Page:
“If people need to go to the office, and if they go there for connection and collaboration, then we need to ensure the office is set up and adopted as a tool to support this work.”
For many companies, the office will be a community and collaboration center. This leads to space composition that includes a lot of meeting and collaborative workspaces. When planning for this new hybrid workplace, always keep employee needs top of mind.
Given demands for work-life balance (and bolstered by the long-term effects of the Great Resignation), most workers today are looking for some amount of location and/or schedule flexibility.
So if you want people to use the office more, can they create their own hybrid work schedule? Can they embrace work strategies like coworking or reduced work weeks?
Surabhi also reminds companies that remote employees have enjoyed working in their homes—the most personalized of personal spaces—for the better part of two years.
“The workplace they left behind is not the one they want to return to,” she says.
She also stresses that people with different working styles or from different generations in the workplace will have their own ideas of what they want in their new normal.
“All this needs to be considered when making choices around optimization and strategy,” she says.
Ultimately, the right initiatives will be those that embrace all these differences and considerations, and are able to stay flexible; workplace agility will certainly be critical going forward.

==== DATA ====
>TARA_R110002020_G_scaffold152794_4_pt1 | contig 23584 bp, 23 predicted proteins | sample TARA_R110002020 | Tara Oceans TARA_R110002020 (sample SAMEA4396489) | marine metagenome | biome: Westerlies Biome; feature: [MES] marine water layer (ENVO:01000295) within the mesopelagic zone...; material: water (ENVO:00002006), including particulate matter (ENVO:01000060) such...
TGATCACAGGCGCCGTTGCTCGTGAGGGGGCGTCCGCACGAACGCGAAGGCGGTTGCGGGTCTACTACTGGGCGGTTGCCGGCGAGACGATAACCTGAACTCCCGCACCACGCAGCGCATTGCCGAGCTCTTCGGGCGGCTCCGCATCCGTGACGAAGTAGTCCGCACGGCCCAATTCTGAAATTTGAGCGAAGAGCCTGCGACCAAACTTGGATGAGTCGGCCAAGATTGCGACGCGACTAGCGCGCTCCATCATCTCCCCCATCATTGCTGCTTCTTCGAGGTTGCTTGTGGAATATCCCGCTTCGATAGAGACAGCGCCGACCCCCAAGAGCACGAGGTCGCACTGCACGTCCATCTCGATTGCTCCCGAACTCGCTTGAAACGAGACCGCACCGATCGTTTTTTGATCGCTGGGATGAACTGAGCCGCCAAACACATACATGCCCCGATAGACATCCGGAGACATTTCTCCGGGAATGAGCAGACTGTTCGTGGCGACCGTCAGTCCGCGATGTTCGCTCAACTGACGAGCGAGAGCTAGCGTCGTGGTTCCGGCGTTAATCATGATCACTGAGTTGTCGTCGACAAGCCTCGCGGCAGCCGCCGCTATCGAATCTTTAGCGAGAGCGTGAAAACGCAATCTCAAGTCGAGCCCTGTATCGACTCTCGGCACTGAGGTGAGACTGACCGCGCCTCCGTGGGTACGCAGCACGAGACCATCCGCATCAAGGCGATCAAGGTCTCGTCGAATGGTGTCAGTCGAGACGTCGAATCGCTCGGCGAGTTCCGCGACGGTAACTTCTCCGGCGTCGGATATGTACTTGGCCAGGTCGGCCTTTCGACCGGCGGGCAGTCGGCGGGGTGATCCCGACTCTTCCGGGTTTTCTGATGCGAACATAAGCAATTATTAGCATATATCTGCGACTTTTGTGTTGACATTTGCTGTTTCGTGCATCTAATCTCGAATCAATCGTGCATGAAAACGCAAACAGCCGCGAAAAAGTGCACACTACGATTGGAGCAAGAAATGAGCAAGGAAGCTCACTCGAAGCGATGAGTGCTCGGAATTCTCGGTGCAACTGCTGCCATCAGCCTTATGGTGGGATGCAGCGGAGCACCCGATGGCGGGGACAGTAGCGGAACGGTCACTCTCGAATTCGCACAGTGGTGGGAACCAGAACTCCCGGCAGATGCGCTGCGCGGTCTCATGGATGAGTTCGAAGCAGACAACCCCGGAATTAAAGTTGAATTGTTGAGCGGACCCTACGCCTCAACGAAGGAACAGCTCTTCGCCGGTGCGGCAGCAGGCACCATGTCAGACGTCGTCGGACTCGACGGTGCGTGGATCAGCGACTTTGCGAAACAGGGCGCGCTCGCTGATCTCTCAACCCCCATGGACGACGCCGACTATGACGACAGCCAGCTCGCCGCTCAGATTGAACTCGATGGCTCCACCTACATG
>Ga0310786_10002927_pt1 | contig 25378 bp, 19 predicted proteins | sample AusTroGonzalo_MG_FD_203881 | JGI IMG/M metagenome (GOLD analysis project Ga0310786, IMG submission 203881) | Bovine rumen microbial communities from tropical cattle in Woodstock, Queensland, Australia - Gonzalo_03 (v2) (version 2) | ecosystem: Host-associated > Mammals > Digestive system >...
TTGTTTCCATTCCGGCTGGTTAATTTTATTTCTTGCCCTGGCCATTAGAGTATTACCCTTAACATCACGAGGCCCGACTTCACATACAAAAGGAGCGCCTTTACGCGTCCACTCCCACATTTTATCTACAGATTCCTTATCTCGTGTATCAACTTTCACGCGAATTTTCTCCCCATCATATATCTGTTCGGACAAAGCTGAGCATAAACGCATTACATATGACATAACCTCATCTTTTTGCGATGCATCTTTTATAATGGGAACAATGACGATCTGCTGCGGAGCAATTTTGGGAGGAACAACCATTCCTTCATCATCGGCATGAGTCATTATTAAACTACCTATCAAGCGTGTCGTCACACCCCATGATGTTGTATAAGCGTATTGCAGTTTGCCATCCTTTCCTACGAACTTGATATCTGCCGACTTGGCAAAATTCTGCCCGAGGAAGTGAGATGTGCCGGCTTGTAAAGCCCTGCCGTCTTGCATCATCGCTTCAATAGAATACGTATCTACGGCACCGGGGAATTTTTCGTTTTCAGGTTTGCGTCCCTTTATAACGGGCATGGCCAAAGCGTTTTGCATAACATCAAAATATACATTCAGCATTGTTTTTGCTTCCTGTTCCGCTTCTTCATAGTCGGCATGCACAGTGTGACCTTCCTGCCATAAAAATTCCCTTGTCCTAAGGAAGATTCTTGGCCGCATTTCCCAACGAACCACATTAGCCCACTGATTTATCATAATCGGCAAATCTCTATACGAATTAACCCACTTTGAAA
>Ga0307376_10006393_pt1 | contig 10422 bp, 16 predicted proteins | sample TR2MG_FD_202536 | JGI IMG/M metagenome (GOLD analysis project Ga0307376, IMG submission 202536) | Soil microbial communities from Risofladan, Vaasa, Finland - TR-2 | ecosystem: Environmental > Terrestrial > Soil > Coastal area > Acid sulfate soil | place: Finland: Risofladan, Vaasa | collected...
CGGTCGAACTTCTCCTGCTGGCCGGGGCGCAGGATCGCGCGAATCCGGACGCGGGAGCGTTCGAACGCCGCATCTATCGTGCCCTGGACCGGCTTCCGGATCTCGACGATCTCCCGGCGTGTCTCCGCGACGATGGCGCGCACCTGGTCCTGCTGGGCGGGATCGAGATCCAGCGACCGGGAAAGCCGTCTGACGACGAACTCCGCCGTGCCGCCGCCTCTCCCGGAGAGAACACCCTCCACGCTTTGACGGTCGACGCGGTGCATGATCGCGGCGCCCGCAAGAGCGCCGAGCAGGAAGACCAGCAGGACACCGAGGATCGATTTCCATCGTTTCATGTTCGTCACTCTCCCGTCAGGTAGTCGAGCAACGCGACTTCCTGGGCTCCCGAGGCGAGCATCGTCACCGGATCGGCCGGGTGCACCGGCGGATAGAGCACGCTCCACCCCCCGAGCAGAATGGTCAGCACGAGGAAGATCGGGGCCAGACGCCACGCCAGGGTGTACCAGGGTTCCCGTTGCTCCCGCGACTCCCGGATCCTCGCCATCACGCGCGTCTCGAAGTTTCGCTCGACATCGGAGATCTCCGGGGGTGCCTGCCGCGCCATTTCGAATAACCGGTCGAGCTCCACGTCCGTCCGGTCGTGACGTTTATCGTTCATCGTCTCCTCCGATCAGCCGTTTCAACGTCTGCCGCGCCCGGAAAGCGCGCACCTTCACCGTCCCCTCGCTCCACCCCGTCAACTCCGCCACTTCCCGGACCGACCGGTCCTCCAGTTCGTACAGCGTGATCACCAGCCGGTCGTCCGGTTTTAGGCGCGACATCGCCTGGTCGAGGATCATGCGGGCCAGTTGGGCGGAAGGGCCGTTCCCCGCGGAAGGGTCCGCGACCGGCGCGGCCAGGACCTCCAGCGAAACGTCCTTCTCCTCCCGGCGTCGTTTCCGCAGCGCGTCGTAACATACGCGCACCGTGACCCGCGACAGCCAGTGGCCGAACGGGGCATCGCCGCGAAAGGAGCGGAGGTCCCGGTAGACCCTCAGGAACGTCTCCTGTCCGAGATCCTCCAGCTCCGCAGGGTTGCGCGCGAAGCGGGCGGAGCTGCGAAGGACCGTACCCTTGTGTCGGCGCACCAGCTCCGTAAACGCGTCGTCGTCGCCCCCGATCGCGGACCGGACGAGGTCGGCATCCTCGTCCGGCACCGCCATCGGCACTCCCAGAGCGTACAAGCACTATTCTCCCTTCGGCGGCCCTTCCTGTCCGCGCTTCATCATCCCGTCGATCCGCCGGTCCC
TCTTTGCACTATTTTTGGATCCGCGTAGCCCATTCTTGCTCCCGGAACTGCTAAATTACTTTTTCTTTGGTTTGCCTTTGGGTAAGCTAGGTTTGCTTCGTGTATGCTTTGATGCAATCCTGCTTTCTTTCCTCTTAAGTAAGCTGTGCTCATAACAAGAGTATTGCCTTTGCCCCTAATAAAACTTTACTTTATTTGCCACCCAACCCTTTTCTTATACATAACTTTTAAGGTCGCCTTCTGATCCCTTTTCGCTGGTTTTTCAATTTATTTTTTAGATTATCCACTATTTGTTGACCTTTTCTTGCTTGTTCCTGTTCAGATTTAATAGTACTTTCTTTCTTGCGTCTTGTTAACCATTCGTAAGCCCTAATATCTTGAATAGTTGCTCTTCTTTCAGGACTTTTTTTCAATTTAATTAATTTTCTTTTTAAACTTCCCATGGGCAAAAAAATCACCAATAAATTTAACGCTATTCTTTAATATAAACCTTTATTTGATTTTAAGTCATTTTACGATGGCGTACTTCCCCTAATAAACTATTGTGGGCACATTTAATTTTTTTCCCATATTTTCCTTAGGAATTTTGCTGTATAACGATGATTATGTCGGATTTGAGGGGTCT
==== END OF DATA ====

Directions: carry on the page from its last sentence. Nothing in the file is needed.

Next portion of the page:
“It’s about creating and understanding what the real reasons are for that office.”Johanna Rodriguez
“It’s about creating and understanding what the real reasons are for that office.”
One of the biggest challenges of hybrid working can be summed up with one question. When employees come into the office, are their colleagues there, too?
Yes, hybrid workers will need and want a variety of workstations, private/focus areas, and collaboration spaces. But if the office is to be a place primarily for collaboration, that means they’ll also need tools to help them connect with employees. And also, see when they’ll be in the office so they can plan their own schedules accordingly.
They’ll also need guidance and support from workplace experience software that will help them access space and resources.
Ultimately, a nonlinear work day makes things more challenging for managers, space planners, and facility managers (FMs). It requires them to carefully think through the tools they need to best support it.
Like we’ve covered, employees are the ultimate stakeholders in this hybrid journey. To ensure companies are maximizing both their hybrid workplace and the employee experience, they need to keep their needs at the forefront.
Two key partners need to work closely together in this process.
First, HR and people management plays an important role in both setting policy, as well as in communicating it to team members.
And second, IT and office facility management will be responsible for implementing the right hybrid workplace technology to create a seamless transition.
“Everything really stems from people’s behavior, which is then supported by the very important technology, especially in office environments where there is seat sharing and dynamic use of space,” says Johanna.
There is no one future of the hybrid workplace. Each company’s approach to hybridization will be nuanced, and ideally informed by real-time data and specific employee needs.
“It’s really more about understanding the experience, including what people are looking for in that experience, as well as increasing the efficiency of the space when they do come in,” says Johanna.
To do this, you need the right technology, the right policies, and the right hybrid workplace change strategy management.